Light poles along I-25 project may create hazard

ALBUQUERQUE (KRQE) – A potentially dangerous design oversight in the nearly $20 million interchange project at I-25 and US 550 has forced federal and state officials into quick action.

Light poles along the interstate portion of the project where I-25 runs beneath the US 550 overpass could create a hazard for drivers seeking shelter during severe weather. Especially during high wind events like Thursday evening commute, visibility can be reduced to just a few yards. Drivers pulling off the road where the posted speed limit is 70 mph may not see the poles in their way until it’s too late to avoid them.

The project – now in its 11th month – is designed to increase traffic capacity, particularly along US 550. Engineers say the redesigned exit and entrance ramps along I-25  will also create a safer roadway for both commuters and heavy truck traffic.

The interchange, which the Mid-Region Grande Council of Governments estimates handles more than 100,000 vehicles each day, is part of a massive road-widening project involving both I-25 and US 550. The interchange serves as a gateway to both the Albuquerque metro area and to the Four Corners via the most heavily traveled highway in the northwest corner of the state.

Related: Traffic at the Interchange Today and Predicted in 2035

The light posts in question fell within what highway designers call the “clear zone” – a section of the road shoulder drivers can use to gain control of their car if something goes wrong. In fact, all the lights along the interstate in the construction area stand within the clear zone.

What’s more, federal guidelines for roadside lighting specifically say “poles should be placed in such a way that they do not present a hazard to errant motor vehicles.”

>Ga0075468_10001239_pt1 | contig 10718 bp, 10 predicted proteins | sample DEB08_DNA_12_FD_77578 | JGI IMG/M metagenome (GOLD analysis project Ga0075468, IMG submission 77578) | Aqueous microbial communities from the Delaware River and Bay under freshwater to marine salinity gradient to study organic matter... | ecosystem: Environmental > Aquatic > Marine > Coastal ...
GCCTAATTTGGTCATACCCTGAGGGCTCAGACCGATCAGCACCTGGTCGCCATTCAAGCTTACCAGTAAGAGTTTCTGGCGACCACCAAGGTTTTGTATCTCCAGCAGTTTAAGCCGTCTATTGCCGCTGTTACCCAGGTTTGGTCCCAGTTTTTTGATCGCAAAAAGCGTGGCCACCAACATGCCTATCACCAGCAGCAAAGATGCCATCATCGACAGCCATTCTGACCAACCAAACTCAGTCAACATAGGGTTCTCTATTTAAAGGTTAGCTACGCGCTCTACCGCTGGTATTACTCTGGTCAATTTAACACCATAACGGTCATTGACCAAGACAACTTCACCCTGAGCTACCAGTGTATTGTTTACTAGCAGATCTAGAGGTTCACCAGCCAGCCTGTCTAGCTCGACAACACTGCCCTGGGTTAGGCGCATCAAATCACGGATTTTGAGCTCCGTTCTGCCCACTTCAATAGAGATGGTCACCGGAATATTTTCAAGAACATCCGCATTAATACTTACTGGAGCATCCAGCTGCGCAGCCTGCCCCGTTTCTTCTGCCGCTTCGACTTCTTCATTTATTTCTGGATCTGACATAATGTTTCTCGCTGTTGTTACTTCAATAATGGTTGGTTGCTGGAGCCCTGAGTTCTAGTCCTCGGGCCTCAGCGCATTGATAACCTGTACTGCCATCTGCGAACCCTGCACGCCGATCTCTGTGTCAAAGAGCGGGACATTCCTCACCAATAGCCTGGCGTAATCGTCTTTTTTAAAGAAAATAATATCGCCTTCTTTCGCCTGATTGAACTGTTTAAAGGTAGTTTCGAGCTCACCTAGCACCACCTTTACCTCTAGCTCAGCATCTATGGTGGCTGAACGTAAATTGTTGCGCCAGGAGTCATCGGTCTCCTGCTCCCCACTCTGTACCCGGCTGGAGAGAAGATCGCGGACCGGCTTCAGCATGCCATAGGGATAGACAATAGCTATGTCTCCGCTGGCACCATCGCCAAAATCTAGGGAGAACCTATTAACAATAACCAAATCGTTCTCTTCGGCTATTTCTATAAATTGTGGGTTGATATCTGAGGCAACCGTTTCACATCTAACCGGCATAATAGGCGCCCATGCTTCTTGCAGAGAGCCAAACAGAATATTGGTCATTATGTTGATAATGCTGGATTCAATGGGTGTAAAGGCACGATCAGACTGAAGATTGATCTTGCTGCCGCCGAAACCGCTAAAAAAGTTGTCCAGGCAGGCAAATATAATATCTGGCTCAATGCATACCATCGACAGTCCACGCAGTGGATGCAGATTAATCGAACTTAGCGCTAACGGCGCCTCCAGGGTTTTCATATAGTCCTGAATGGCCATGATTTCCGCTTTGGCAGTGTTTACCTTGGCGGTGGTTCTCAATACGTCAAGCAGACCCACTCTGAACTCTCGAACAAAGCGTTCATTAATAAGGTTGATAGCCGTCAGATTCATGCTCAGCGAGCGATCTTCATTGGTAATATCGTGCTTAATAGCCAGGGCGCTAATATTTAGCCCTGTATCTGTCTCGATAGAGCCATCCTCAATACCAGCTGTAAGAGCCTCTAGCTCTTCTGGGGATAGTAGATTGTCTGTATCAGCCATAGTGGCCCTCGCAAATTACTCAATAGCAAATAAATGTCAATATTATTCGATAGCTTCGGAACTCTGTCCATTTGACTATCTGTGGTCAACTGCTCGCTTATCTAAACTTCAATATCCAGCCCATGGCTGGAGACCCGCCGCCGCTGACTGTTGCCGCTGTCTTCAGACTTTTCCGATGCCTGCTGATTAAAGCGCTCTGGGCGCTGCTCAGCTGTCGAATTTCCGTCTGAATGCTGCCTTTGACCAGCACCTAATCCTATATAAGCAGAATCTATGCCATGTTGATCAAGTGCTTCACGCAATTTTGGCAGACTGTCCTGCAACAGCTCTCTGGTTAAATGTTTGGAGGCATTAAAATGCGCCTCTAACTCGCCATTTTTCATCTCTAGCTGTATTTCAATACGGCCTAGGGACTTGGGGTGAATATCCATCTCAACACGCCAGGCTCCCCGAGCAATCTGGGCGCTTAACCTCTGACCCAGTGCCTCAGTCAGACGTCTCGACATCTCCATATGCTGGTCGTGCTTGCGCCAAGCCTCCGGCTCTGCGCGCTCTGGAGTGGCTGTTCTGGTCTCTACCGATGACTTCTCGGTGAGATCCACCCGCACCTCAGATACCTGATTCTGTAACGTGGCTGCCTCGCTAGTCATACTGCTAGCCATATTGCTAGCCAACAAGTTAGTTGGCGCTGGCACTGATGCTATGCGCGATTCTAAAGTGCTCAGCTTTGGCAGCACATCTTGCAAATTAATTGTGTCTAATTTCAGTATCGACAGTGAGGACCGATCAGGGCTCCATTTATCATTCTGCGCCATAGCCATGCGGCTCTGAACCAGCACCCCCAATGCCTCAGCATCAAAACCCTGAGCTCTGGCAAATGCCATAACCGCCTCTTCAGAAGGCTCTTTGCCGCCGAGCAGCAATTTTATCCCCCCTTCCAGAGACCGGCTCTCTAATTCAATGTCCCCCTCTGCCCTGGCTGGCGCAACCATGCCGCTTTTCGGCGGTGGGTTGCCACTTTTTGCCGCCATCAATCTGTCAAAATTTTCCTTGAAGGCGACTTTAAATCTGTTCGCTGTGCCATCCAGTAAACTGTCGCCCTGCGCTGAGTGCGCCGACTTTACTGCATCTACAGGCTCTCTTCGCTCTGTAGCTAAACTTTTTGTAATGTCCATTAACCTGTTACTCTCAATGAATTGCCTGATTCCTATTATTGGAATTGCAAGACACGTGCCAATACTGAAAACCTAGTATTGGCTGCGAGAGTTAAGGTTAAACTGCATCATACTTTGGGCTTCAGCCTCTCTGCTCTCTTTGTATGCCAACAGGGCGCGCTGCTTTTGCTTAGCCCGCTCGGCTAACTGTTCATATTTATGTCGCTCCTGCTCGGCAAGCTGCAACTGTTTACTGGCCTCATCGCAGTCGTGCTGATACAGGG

But despite what might seem like a glaring oversight, officials at both the Federal Highway Administration (FHWA) and the New Mexico Department of Transportation told KRQE News 13 that the poles – and their placement – were within industry standards.

“The lights that we’re talking about today have the ability to shear off if they’re impacted,” said Timothy Parker, NMDOT Region 3 Engineer. The so-called “breakaway” lights are mentioned in industry and federal manuals detailing proper safety precautions.

Still, Parker acknowledged the fact that it’s impossible to predict where those 40-foot poles will land if they’re struck by a vehicle. They could as easily fall into traffic or on another vehicle as they could topple harmlessly to the ground.

And, if a motorcycle rider — perhaps the most likely motorist to seek shelter under a bridge — were to run into a pole, the results could be deadly.

Within just days of being asked about potential safety issues by KRQE News 13, both the FHWA and NMDOT said that the light poles are better off being torn down and erected in a spot further from the road and out of harm’s way when it comes to motorists trying to escape inclement weather under the overpass.

“We’re gonna take those two light fixtures and move them behind the concrete wall barrier and tweak them a little bit so that we have consistent lighting. That’s the big thing is having lighting up and down that corridor that’s consistent.”

Indeed, all the posts along the stretch of I-25 affected by construction were almost exactly the same distance from the lanes of travel as engineers sought to provide the even lighting conditions that can be just as important to safe travel as a shoulder that’s free of obstructions.

NMDOT said the new locations for the light poles will mean they’ll have to either extend the lights further toward the lanes of travel on I-25 or re-aim the beams to provide similar lighting conditions.

The state agency said the cost of repositioning the light poles will be borne by the FHWA, which deemed the move important enough to expend federal dollars.

Meanwhile, the project is already behind schedule. With a start date in March of last year, construction was supposed to be completed by November 6, 2013. But once delays stretched into the winter, the contractor on the project has been forced to take care of smaller items while waiting for warmer weather to allow for a final layer of traction-enhancing pavement to be poured.

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